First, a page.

Tuesday, August 02, 2016

Costly Carrier Tricks

We've written before about the 'contestability clause ' in life insurance contracts. Briefly, these allow the insurer a (brief) window of time to "review a recently approved policy to see if there were any misstatements or misrepresentations, or if relevant information was omitted." Recently, the Principal National Life Insurance Company (PNL) was "caught out" on the invocation of this clause:

"A Connecticut federal judge has ruled that it was wrong for an insurer to refuse to pay out a $10 million life insurance policy on a Hartford lawyer who died of brain cancer."

Contestability clauses generally run for the first two years of a policy (carriers may choose a shorter run); in this case, the poor fellow expired only 15 months in, from a rare but aggressive cancer. When the beneficiary (in this case, a trust) submitted the claim, the carrier chose (as is its right) to invoke the clause. This offered them the opportunity to make sure that all the i's were properly dotted, and the t's properly crossed.

What they found, though, was a bit of an issue:

"Principal learned that Coassin had seen an ear, nose and throat specialist who treated his dizziness symptoms at a visit only nine days before they issued Coassin the life insurance policy. Principal did not know about this visit when they [it]."

So they denied the claim, and the legal fireworks took off.

Here's the rub: as FoIB (and carrier rep) Brian D points out, "even for The Principal a $10 million policy takes more than 9 days to underwrite. Therefore the appointment was probably conducted while the policy was in underwriting. There was no diagnosis that was troubling. What did he lie about on the app?"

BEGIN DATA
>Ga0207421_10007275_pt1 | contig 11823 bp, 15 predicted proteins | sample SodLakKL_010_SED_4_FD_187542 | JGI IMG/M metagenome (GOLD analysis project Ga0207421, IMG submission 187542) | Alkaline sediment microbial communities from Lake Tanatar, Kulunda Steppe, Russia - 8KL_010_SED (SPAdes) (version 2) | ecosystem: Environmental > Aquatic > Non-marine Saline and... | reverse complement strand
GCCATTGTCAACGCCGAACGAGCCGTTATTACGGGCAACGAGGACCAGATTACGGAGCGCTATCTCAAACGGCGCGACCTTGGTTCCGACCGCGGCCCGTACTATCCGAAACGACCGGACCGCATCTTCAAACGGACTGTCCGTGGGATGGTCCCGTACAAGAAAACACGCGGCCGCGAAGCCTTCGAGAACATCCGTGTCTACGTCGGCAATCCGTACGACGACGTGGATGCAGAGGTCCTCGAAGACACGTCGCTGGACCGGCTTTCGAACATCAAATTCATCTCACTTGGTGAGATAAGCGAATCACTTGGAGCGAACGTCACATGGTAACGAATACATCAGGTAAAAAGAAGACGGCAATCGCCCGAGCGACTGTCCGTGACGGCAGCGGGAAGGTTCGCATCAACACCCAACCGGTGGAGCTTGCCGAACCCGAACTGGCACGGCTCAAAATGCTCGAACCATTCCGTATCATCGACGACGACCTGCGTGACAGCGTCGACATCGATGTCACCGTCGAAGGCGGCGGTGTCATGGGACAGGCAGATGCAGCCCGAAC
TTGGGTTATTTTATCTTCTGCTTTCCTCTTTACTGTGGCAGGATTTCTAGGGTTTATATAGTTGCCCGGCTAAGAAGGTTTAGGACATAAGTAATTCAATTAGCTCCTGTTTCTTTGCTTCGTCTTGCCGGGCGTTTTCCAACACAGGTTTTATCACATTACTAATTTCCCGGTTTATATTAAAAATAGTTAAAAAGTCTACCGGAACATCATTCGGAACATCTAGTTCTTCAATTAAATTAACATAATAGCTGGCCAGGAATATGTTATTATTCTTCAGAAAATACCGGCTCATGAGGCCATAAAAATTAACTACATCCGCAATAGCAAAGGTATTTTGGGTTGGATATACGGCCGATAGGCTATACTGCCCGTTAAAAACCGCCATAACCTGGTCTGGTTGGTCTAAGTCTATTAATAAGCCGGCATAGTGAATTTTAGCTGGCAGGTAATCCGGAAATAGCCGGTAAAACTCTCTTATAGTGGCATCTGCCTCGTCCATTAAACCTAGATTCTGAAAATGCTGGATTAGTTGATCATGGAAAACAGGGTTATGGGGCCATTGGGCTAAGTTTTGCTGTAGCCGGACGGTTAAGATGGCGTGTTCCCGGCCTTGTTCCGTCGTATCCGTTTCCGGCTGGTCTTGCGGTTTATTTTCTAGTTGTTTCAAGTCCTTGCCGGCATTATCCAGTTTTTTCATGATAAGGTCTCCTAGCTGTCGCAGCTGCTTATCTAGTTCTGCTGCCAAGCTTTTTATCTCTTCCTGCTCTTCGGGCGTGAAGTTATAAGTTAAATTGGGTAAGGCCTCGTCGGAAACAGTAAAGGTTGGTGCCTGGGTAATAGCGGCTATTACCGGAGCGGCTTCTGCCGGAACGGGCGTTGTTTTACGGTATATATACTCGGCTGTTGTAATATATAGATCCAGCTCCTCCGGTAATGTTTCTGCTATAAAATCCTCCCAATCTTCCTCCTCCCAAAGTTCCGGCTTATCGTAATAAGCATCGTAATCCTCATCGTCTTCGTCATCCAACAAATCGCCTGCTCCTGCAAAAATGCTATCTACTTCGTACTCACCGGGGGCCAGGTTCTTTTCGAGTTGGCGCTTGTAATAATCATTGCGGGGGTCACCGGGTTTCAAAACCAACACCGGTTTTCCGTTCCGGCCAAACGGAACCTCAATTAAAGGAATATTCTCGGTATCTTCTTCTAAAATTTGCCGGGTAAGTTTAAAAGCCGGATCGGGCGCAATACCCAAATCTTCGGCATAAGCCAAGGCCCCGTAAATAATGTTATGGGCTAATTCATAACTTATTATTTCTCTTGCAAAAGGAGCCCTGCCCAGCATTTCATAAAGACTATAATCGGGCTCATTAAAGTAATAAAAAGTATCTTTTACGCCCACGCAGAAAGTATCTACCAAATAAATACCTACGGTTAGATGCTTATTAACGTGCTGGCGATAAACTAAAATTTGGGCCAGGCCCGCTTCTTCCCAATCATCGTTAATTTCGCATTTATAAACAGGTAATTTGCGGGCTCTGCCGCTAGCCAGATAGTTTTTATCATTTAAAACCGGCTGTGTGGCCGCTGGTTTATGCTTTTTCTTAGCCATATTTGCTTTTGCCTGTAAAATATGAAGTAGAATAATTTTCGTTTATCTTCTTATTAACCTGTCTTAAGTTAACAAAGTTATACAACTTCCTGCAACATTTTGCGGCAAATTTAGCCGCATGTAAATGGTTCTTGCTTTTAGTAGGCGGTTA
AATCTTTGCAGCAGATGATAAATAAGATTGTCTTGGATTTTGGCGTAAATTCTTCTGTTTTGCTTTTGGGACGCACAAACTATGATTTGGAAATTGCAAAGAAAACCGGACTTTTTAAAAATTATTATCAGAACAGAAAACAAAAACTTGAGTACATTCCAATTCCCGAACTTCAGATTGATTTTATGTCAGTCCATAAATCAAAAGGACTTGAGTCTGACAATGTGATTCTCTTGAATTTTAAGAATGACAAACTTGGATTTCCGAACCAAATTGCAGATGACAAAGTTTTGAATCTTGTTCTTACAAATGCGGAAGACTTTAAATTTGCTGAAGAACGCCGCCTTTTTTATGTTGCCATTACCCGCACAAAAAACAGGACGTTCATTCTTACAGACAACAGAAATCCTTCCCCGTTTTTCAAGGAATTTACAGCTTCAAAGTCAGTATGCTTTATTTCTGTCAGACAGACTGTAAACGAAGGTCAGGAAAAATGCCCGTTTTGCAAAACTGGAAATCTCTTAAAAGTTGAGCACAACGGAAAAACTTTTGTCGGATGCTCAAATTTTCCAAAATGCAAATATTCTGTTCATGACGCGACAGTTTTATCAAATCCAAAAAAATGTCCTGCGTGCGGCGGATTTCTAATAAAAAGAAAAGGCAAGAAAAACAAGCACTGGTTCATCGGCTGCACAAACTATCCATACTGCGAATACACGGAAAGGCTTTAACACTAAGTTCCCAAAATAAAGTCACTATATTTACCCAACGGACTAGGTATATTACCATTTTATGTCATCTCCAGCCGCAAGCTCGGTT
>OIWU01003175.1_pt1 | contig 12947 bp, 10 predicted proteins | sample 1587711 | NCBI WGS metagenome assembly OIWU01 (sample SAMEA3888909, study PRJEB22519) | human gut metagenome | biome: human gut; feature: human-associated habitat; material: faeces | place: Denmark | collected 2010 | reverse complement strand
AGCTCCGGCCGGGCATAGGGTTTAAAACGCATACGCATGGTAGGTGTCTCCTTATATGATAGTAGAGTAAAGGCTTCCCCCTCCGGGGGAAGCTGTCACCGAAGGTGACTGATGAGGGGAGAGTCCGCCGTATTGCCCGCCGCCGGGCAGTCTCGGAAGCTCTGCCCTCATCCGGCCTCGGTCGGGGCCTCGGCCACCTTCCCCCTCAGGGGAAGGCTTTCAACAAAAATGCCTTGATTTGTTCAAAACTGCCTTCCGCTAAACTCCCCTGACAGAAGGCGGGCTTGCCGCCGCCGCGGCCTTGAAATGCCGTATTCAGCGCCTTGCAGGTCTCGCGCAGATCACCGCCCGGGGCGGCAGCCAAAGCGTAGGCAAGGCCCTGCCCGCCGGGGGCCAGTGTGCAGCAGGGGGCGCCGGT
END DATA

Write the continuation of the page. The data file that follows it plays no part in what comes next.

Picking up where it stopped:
Indeed. The decision really rested on the fact that none of the doc's Mr Coassin had seen had any inkling about the cancer [ed: as an aside, one wonders when the malpractice suits will be filed]. Since the doc's didn't know, they couldn't inform Mr C, and thus he didn't materially misrepresent (aka "lie") about his health, and so the judge ordered PNL to pony up.

Lagniappe: There's also a little-discussed practice called "statement of good health" that is often required when delivering a policy that's been in underwriting a long time. Basically, it's a form the insured signs upon delivery of the policy stating that there's been no change in health, nor any doctor's visits, during that time. The article doesn't speak to this, so one presumes it wasn't utilized here, but one wonders if things might have turned out differently for PNL if they had required one to be signed and returned.
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